There wasn’t much time to muse on these matters though, as the second part of the concert would soon start. When we were seated again, I suddenly noticed Jude and five of his ‘colleagues’ (I think Michael Menezes and Thomas Delgado-Little were among them) being directed to the pew directly behind Sam Coates’ mixing desk. I couldn’t resist grabbing a snapshot of this moment that was exclusively reserved for general ticket holders 😉

These six boys filed in procession to the stage as Mysterium started, while the rest of Libera entered stage from the right.

A great dramatic, mysterious opening that immediately captivated the audience.

I loved how this dark mood changed into the light and bouncy temperament of Orinoco Flow. That’s what I call working creatively with your well-known material! It put a smile on my face and I was moving in my seat ’cause it’s such a happy song 😉

Far Away
Isaac sang the solo again and he really makes this a new song, very light.

The Fountain
A song that has a special significance and feeling for me since the first time I heard it. This would be the first time without Ralph as soloist. I was pretty anxious to hear how it would sound and was pleased that Matthew Jansen stepped up to take Ralph’s place. I could hear the same silvery, smooth elegance and serious tone in his voice that Ralph has, and which makes The Fountain such a haunting song. He didn’t project the same strength that Ralph has though, but his sound is very beautiful. I have to say that through my binoculars I looked at Ralph mostly. I wondered how it must feel for him to sing this song now. Ofcourse he had to learn a whole new part and let someone else take over his solo. Somehow, I don’t know why, in his case and with this song, this process gets to me more than in any other case. All in all it was an emotional experience.
What added to this was the short piano introduction by Josh, playing the motif of the Prelude by Chopin that The Fountain is based on. Talk about growth and letting go. Josh has seen so much come and go in the choir. And this Prelude, written for and played on the piano, added a lot of extra depth and meaning to me. In February I lost my grandmother on my mother’s side. At her funeral, one of my aunts played this Chopin Prelude. In October I lost my mother. She used to play piano and encouraged me to play it as well. All of this ran through my mind as I heard Josh play those notes. So much came together in so little time. There’s just something about this song that no matter how sad it makes me feel, the words of the song ring true through it all: ‘to wash all sorrow in waves of peace and love…’

Grateful Heart
A lovely little duet. I still wonder when we’ll get to see a recorded version of it. Thomas Delgado-Little and Michael Ustynovych-Repa shared this song and I have to say Thomas made a very strong impression. His clear and powerful voice makes me think he’s a promise for the future. Paired with Michael’s softer tone this was a nice little gem.

Ave Verum
Another highlight, again because of emotional depth. At the climax, the famous V formation was formed and Tiarnán stood in front, with Ralph on his left hand side. Modest, steadfast Tiarnán, shining with a big smile, singing this almost anthemic song, and Ralph, whose position on stage added emotional impact to the experience, also beaming. Just made me feel warm and proud inside. Plus it’s just a great piece of music that works everytime.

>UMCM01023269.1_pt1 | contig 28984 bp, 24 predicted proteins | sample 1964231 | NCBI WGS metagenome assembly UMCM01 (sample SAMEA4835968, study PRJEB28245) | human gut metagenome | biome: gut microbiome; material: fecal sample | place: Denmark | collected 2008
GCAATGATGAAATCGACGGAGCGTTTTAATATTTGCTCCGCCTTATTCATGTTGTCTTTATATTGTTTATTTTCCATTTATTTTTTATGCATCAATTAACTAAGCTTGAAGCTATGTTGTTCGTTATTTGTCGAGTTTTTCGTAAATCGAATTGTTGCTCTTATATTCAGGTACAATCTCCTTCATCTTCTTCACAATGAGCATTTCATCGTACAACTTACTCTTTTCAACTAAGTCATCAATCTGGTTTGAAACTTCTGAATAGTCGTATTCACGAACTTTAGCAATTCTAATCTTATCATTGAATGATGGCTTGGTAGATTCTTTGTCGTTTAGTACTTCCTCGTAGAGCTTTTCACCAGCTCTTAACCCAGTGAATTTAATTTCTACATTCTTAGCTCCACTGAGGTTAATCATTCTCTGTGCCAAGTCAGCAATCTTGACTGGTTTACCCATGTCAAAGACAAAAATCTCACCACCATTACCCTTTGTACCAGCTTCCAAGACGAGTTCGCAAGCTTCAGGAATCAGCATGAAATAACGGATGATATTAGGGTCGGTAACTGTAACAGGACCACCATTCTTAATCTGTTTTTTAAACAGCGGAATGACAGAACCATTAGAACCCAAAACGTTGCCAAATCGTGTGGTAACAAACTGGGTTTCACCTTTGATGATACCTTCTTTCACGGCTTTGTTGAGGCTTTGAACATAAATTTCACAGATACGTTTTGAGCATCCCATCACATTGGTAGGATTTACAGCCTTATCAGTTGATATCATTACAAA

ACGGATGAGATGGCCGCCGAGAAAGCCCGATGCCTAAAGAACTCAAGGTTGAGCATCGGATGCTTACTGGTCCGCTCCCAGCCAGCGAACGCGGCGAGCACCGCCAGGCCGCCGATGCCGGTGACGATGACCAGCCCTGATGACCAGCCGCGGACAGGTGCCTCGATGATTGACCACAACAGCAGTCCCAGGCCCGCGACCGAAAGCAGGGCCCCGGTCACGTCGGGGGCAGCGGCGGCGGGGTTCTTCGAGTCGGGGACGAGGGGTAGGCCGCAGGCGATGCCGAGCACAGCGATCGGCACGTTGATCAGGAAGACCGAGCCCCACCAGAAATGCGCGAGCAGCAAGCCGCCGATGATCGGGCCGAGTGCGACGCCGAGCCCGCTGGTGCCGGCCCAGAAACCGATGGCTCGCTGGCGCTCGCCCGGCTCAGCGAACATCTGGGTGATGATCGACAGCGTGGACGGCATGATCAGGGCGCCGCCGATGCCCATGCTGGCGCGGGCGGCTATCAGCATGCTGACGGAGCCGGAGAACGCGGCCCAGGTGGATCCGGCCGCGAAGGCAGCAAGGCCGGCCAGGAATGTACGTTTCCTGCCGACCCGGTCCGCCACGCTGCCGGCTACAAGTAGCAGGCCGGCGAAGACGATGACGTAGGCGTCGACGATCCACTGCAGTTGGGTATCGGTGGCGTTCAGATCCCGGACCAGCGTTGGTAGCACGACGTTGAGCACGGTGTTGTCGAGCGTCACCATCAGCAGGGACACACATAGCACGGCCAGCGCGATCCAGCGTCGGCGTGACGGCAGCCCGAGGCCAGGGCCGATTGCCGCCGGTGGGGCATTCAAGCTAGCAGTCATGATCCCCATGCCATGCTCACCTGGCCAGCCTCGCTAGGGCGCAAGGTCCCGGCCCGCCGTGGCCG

It was time for a speech again (I forgot who made the other ones but they were basically the same as always: about Moose, the robes and so on). Daniel, or should I say: deep-voiced Daniel ;), explained how exciting and surprising it can be when your voice changes and you have to learn how to use your new voice – ‘though it can make some unexpected noises at first’. It struck me when he said that some boys on stage were singing the lower harmonies for the first time. Ofcourse he also meant Stefan and Ralph. And once again I felt that little pang of loss. Especially when he announced the next song, which Ralph also used to sing the solo of for a while:

Sanctissima
Solo now very beautifully sung by Eoghan. Moving to see them all kneeled, as usual. Again the space and architecture of the church added to this experience.

Stay With Me
Another classic that always goes down well. I find that Cassius makes this song much breezier than when Daniel sang it, like he´s happily flying in the sky 🙂

Glory to Thee
Another absolute highlight of Eoghan as soloist. His voice is simply maturing into gold. I didn’t hear the lower voices as much as I hoped in the canon but the concluding ‘Amen’ was just perfect. The whole song truly felt like an evening prayer to me.

Exsultate
Already it was the last song of the evening but we went out with a blast. All the colours of the rainbow shone across the church and I saw a mother dancing with her baby carried on her chest. Thomas sang his solo a bit nervous but his voice was really suited to this happy and powerful song, as was Steven’s recorder. A great finale.

Followed ofcourse by a standing ovation and tonight’s encore: the one and only signature song Libera.
Eoghan once again shone in this and Josh showed his legendary smile. Another standing ovation, bows were taken and we clapped and clapped as the boys finally waved goodbye.

Had it all really happened? I think so. It must be.
It was strange to be on the underground again so soon and back in the hostel. But the next morning my memories were still there. Thank you Libera, Robert Prizeman, all the musicians, sound people, organisers, fans, church people and last but not least all the parents who help make this all possible. It was a great night that truly lifted my spirit.

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A Church Year with Libera (19)

Today is All Souls’ Day. We remember and honour our loved ones who have died and pray that they may live in the glory of God.
I dedicate this video to my mother who passed away on 22 October 2012.